Zaya Learning Labs: Putting ICTs in the Classroom

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Neil D’Souza is an Indian engineer and a dreamer. His dream is to help the underprivileged children to receive a quality education.

A Life Commitment to Education

D’Souza’s passion to help the disadvantaged started during his time at Cisco. For four years, he worked there, mostly on mobile Internet and video technologies. During his free time, he would do some volunteering in San Jose, California.

In 2011, he took the leap. He moved to Mongolia and spent a year teaching in rural orphanages. This is where he discovered the learning deficiency that affects most developing countries. His pupils were far below their grade level, lacking basic literary and numerical skills.

D’Souza was aware of the ongoing online education revolution. He knew this could help his students to catch up. But without Internet, they had no chance to ever access the educational resources online. The more time he spent in Mongolia, the more determined he became to tackle this issue.

He was even starting to develop his own solution when he met Soma Vajpayee. Vajpayee was the perfect partner for his project. She had been a Training Manager at Citibank for ten years and, just like D’Souza, she was passionate about using ICTs in the classroom. In 2012, they started Zaya Learning Labs. Their goal was to bring quality education to the bottom of the pyramid, starting in India.

The Indian Crisis Education

For years, India has been confronting an acute learning crisis. Although 96 percent of the children go to school, many do not reach basic literacy by 10. In fact, 60 percent cannot read a text, and 74 percent are unable to solve a division problem.

One of the main reasons for the crisis is the lack of trained and motivated teachers. There is an estimated shortage of 1.2 million schoolmasters throughout India. Those who actually teach often lack both expertise and pedagogical ability. Since many in low-income private schools get only $100 a month, they also have no motivation. A majority of teachers even skip school at least once a week.

All this adds to the curriculum’s low standards and large classroom sizes. So it is no surprising that the learning outcomes are so poor.

Mixing education and technology

To tackle this issue, D’Souza and Vajpayee created an innovative solution mixing education and a ClassCloud technology.

On the education side, they developed a blended learning model in order to create a student-driven learning environment. The goal is that pupils stop staring out the window and instead engage with the teacher. This is why they divide the students into several groups based on their level. During the day, each group goes through three different learning times. While the schoolmaster teaches the first group, the second one reads or does homework.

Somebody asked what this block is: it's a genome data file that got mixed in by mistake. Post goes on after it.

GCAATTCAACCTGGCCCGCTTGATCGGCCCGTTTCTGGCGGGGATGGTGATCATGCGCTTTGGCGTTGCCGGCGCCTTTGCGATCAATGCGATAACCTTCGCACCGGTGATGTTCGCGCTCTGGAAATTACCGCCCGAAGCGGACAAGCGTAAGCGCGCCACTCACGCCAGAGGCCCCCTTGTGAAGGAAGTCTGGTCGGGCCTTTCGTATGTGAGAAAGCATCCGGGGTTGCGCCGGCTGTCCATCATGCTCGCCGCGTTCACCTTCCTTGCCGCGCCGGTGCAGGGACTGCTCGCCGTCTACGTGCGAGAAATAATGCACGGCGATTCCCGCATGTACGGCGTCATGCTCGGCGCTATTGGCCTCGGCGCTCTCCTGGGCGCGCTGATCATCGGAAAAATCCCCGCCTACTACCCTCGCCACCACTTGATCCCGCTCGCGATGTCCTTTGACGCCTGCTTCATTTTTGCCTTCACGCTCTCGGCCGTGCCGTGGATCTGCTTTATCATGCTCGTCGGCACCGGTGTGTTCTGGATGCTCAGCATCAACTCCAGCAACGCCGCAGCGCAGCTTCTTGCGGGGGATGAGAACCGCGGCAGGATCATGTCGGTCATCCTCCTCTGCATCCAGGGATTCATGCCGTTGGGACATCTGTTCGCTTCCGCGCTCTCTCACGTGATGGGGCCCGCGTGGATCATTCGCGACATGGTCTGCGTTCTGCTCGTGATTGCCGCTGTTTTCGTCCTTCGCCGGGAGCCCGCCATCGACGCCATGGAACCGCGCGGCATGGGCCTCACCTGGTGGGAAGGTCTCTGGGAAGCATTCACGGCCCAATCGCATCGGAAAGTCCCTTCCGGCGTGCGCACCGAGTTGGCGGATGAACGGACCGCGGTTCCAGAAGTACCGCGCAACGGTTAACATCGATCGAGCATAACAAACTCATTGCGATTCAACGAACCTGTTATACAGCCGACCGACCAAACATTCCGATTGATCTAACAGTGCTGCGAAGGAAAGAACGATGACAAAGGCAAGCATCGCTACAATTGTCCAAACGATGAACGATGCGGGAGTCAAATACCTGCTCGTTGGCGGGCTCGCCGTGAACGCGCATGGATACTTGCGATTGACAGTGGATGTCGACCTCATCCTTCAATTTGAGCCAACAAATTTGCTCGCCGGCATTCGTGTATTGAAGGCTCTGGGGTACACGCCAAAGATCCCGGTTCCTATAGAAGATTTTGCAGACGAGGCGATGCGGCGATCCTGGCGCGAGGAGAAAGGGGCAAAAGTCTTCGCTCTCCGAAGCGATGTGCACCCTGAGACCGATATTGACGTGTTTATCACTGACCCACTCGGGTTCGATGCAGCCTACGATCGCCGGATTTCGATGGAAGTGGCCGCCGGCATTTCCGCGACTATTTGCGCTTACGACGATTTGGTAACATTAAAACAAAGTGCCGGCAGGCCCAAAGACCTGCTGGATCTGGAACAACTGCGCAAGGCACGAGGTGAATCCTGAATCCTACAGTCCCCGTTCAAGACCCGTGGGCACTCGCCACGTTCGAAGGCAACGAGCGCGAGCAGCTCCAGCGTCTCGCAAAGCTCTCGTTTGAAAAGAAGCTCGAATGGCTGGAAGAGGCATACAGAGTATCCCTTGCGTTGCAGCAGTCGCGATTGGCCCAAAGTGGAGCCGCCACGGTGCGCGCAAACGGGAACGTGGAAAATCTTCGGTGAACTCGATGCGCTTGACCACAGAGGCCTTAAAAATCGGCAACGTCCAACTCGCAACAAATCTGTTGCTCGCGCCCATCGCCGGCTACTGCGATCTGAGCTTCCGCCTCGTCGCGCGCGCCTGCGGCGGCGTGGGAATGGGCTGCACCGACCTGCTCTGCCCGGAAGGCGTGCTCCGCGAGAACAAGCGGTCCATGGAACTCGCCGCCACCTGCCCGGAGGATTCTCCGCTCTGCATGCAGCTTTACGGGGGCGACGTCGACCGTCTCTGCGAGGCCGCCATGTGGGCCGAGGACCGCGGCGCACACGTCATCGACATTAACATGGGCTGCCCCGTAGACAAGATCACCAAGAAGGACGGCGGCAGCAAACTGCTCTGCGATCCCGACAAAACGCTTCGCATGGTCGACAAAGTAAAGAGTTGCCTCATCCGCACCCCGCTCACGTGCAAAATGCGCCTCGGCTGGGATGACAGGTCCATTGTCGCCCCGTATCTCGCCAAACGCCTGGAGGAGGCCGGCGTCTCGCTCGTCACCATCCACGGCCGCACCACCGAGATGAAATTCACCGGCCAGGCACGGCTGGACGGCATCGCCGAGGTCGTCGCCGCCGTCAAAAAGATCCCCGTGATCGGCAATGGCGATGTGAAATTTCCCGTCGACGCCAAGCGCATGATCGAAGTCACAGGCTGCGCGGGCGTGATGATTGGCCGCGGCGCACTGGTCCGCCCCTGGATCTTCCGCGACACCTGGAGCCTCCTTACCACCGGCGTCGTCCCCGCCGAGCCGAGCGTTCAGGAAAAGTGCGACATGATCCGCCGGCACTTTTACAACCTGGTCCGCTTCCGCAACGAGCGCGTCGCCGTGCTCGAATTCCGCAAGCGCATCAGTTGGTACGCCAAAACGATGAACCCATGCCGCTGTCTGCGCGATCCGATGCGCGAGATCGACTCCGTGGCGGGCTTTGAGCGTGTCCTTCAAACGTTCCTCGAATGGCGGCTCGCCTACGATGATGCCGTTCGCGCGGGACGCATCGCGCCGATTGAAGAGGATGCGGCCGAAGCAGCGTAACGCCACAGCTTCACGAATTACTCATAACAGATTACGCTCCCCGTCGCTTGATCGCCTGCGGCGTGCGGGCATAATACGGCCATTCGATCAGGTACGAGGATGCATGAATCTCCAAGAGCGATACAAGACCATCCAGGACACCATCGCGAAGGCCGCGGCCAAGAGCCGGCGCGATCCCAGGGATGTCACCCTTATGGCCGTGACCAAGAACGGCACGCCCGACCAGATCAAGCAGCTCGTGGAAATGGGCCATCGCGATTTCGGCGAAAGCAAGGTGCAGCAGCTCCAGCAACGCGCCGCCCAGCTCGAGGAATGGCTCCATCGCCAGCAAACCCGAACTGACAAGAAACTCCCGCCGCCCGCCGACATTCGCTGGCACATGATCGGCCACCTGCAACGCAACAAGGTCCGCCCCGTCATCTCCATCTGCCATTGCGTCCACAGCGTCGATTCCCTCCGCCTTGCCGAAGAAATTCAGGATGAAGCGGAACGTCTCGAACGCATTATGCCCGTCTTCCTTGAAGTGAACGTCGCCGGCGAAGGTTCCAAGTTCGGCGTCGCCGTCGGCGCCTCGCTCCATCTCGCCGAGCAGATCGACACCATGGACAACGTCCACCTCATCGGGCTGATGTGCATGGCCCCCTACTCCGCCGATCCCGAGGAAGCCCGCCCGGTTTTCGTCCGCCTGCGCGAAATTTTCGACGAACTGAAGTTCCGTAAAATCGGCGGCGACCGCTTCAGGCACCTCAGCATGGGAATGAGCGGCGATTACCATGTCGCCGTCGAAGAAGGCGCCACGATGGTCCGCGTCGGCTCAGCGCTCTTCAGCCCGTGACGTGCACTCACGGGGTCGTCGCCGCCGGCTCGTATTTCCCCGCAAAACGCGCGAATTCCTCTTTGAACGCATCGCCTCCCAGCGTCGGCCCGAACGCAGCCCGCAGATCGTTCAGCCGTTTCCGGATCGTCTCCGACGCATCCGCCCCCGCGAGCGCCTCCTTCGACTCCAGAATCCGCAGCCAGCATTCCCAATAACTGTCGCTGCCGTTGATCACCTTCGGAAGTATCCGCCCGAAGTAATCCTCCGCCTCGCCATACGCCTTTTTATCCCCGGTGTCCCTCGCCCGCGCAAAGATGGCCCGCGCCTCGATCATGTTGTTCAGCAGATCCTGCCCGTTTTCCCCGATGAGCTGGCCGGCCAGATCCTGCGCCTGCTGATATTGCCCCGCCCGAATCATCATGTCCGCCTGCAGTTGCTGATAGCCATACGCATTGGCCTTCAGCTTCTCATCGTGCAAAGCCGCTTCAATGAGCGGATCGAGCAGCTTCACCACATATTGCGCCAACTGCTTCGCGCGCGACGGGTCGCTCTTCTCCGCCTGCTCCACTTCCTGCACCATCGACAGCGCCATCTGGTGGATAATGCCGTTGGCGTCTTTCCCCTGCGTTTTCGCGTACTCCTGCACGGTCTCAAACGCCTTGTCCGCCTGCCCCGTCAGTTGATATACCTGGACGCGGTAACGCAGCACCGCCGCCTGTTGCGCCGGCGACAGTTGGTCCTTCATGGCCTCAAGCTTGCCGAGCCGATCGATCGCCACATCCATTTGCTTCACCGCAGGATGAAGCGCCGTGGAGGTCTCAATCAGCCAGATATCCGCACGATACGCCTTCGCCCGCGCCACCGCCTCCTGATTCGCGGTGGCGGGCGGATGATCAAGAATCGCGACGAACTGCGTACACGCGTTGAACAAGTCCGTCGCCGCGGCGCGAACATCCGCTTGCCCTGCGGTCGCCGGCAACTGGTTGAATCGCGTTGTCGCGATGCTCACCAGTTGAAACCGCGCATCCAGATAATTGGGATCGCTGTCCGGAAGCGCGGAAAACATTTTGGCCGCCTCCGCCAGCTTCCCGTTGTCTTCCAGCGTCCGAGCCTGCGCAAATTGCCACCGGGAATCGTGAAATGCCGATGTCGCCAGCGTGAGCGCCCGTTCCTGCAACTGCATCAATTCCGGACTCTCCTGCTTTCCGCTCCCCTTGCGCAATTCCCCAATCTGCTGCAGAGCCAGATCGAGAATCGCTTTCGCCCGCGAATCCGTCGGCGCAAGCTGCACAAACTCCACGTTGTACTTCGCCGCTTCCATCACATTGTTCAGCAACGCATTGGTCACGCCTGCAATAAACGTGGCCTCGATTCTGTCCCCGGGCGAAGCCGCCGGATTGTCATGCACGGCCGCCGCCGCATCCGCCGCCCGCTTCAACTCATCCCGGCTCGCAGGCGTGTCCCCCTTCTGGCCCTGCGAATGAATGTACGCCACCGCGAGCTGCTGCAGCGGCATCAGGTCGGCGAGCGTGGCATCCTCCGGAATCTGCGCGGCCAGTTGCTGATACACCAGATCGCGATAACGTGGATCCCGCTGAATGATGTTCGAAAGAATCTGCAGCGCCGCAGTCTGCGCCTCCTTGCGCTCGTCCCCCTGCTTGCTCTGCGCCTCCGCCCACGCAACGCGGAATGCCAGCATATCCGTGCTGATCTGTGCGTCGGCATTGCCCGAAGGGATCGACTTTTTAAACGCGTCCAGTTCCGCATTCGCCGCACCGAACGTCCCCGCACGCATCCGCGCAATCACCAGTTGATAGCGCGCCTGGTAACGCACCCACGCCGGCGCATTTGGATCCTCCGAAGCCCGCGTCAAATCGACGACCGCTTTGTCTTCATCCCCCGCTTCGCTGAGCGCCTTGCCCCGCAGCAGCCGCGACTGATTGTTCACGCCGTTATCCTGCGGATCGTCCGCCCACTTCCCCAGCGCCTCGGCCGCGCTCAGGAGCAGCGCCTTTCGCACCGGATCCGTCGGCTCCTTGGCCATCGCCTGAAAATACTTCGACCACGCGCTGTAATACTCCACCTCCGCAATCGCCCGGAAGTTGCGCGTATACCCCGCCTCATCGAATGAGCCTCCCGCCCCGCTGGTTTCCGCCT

Meanwhile, the last group reviews their lessons using a computer or a tablet. It allows them to connect to the ClassCloud. This portable WiFi device contains all the resources for the class. There are lessons, but also instructional videos, educational games, and quizzes.

To truly engage the students, Zaya developed a fun and friendly learning environment. The ClassCloud is also adaptive, so the pupils can learn at their own level and pace. Lessons and assessments are based on each student’s interests and needs, while also taking into account their progress. When they are consistent in finding the right answers, they can move to the next level. But if they aren’t, they spend more time on the topic. The overall goal is to guide them step by step towards their actual grade level.

Once the students complete their assignments, the system generates a personalized analytics report. It is then sent to the teachers as well as the Zaya educational team. It helps them make the right interventions. For instance, it is easier to identify the students who lag behind and have the teachers focus on them.

An Innovative Solution That Makes Students Happy to Study

Zaya’s ClassCloud is a great Edtech solution, as it is particularly adapted to the constraints of developing countries.

  • It is easy to use, even by teachers who have no IT skills
  • It is battery-powered and can run for ten hours without electricity. This is particularly useful in India, where power shortages are frequent.
  • Finally, it works both online and offline. This is another necessary feature in India, as Internet penetration is around 12 percent. While offline, the ClassCloud stores all the data. It syncs it back to the cloud whenever it has connectivity.

No wonder Zaya has become so popular among low-income schools throughout India. Over 100 schools have adopted it, and 30,000 pupils use it on a daily basis. For them, it has changed everything. They are now engaged in their learning and excited to go to class. More importantly, their learning outcomes increase.